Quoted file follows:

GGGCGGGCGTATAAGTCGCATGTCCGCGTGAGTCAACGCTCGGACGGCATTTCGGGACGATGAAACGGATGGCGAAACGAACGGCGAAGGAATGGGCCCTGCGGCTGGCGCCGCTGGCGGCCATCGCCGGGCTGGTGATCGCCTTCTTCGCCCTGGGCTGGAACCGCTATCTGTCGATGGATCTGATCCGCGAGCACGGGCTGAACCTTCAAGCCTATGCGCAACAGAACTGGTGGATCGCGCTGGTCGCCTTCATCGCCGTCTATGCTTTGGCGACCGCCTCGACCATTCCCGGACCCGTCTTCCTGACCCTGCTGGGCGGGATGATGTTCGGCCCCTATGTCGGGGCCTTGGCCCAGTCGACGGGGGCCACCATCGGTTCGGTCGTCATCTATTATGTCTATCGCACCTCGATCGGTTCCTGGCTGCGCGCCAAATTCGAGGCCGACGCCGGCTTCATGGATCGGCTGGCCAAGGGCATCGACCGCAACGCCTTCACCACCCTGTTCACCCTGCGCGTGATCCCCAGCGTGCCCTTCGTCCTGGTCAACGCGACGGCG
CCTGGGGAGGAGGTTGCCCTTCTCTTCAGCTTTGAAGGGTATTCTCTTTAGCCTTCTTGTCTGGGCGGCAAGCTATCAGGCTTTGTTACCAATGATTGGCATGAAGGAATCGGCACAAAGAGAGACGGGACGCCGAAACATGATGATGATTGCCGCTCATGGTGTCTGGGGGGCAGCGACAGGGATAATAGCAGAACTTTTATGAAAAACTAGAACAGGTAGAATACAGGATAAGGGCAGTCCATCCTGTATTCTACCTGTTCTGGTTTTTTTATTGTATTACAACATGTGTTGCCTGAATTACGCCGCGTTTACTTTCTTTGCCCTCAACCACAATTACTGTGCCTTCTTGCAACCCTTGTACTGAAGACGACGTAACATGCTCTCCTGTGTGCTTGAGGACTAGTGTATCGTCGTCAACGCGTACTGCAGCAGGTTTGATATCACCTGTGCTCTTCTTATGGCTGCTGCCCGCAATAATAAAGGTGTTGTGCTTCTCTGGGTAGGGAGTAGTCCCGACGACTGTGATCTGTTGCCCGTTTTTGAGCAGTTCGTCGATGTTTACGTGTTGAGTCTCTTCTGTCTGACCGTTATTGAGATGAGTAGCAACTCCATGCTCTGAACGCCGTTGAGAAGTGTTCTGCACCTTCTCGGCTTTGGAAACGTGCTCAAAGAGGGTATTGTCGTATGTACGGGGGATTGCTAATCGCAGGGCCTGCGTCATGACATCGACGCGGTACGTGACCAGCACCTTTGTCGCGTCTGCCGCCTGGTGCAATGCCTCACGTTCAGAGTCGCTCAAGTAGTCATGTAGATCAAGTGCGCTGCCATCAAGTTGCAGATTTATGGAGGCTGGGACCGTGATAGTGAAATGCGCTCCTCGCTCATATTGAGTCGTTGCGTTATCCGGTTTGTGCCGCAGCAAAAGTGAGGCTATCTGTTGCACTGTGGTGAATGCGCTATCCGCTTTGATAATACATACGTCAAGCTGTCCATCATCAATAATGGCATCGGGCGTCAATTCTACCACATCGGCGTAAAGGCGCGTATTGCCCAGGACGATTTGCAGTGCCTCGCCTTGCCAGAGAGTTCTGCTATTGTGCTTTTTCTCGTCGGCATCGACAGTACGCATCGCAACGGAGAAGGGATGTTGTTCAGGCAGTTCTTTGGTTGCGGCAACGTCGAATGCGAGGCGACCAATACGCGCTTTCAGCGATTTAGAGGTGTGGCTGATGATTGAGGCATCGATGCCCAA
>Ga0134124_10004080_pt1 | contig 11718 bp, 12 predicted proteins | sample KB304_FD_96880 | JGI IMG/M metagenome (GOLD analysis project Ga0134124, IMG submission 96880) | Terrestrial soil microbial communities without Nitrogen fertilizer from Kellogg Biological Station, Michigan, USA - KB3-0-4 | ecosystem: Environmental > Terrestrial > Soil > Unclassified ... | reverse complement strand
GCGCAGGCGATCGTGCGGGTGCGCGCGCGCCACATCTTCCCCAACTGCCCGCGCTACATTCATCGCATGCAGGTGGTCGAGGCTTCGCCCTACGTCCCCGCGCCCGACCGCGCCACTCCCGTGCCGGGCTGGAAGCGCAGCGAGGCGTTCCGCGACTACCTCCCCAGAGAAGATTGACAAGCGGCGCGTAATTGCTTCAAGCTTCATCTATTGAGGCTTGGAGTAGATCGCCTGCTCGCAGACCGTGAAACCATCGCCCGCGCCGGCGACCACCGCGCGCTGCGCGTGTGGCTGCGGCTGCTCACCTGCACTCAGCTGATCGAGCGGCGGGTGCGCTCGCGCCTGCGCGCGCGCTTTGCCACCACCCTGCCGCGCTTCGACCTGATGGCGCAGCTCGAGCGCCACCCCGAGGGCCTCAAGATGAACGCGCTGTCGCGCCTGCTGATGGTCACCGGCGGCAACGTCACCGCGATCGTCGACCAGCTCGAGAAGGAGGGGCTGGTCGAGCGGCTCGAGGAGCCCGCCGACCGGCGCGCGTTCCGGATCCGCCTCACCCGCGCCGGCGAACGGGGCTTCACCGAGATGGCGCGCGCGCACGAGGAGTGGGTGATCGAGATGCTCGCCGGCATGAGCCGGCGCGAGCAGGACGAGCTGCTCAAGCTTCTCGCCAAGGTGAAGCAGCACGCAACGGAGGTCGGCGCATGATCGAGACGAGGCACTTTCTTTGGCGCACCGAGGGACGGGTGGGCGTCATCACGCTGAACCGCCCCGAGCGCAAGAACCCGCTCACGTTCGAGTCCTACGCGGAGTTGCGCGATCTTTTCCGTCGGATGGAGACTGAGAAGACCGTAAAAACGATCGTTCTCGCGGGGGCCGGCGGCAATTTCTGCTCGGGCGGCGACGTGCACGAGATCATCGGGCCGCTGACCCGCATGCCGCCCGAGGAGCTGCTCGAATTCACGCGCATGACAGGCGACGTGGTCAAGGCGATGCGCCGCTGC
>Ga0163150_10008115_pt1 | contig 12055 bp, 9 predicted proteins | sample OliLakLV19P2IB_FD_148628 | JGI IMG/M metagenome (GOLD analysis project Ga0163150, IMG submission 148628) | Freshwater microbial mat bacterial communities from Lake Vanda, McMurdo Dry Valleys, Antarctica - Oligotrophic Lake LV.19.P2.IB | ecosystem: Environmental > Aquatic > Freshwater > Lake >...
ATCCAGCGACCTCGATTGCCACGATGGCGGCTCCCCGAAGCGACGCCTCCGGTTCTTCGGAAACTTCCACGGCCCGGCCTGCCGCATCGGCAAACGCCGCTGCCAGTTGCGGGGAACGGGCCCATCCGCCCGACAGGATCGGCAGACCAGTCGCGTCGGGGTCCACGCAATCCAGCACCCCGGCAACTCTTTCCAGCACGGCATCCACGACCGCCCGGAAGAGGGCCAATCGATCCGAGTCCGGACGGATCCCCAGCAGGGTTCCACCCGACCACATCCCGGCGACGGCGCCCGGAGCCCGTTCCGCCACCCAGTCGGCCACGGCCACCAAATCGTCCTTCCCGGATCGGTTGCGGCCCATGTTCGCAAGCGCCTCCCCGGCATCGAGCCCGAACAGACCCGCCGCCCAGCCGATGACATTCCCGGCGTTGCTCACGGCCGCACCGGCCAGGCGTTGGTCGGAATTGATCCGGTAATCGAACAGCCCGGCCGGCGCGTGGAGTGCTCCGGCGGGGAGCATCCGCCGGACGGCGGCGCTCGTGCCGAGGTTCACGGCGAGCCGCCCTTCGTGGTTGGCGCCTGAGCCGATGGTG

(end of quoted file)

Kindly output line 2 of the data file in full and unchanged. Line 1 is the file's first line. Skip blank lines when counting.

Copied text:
CCTGGGGAGGAGGTTGCCCTTCTCTTCAGCTTTGAAGGGTATTCTCTTTAGCCTTCTTGTCTGGGCGGCAAGCTATCAGGCTTTGTTACCAATGATTGGCATGAAGGAATCGGCACAAAGAGAGACGGGACGCCGAAACATGATGATGATTGCCGCTCATGGTGTCTGGGGGGCAGCGACAGGGATAATAGCAGAACTTTTATGAAAAACTAGAACAGGTAGAATACAGGATAAGGGCAGTCCATCCTGTATTCTACCTGTTCTGGTTTTTTTATTGTATTACAACATGTGTTGCCTGAATTACGCCGCGTTTACTTTCTTTGCCCTCAACCACAATTACTGTGCCTTCTTGCAACCCTTGTACTGAAGACGACGTAACATGCTCTCCTGTGTGCTTGAGGACTAGTGTATCGTCGTCAACGCGTACTGCAGCAGGTTTGATATCACCTGTGCTCTTCTTATGGCTGCTGCCCGCAATAATAAAGGTGTTGTGCTTCTCTGGGTAGGGAGTAGTCCCGACGACTGTGATCTGTTGCCCGTTTTTGAGCAGTTCGTCGATGTTTACGTGTTGAGTCTCTTCTGTCTGACCGTTATTGAGATGAGTAGCAACTCCATGCTCTGAACGCCGTTGAGAAGTGTTCTGCACCTTCTCGGCTTTGGAAACGTGCTCAAAGAGGGTATTGTCGTATGTACGGGGGATTGCTAATCGCAGGGCCTGCGTCATGACATCGACGCGGTACGTGACCAGCACCTTTGTCGCGTCTGCCGCCTGGTGCAATGCCTCACGTTCAGAGTCGCTCAAGTAGTCATGTAGATCAAGTGCGCTGCCATCAAGTTGCAGATTTATGGAGGCTGGGACCGTGATAGTGAAATGCGCTCCTCGCTCATATTGAGTCGTTGCGTTATCCGGTTTGTGCCGCAGCAAAAGTGAGGCTATCTGTTGCACTGTGGTGAATGCGCTATCCGCTTTGATAATACATACGTCAAGCTGTCCATCATCAATAATGGCATCGGGCGTCAATTCTACCACATCGGCGTAAAGGCGCGTATTGCCCAGGACGATTTGCAGTGCCTCGCCTTGCCAGAGAGTTCTGCTATTGTGCTTTTTCTCGTCGGCATCGACAGTACGCATCGCAACGGAGAAGGGATGTTGTTCAGGCAGTTCTTTGGTTGCGGCAACGTCGAATGCGAGGCGACCAATACGCGCTTTCAGCGATTTAGAGGTGTGGCTGATGATTGAGGCATCGATGCCCAA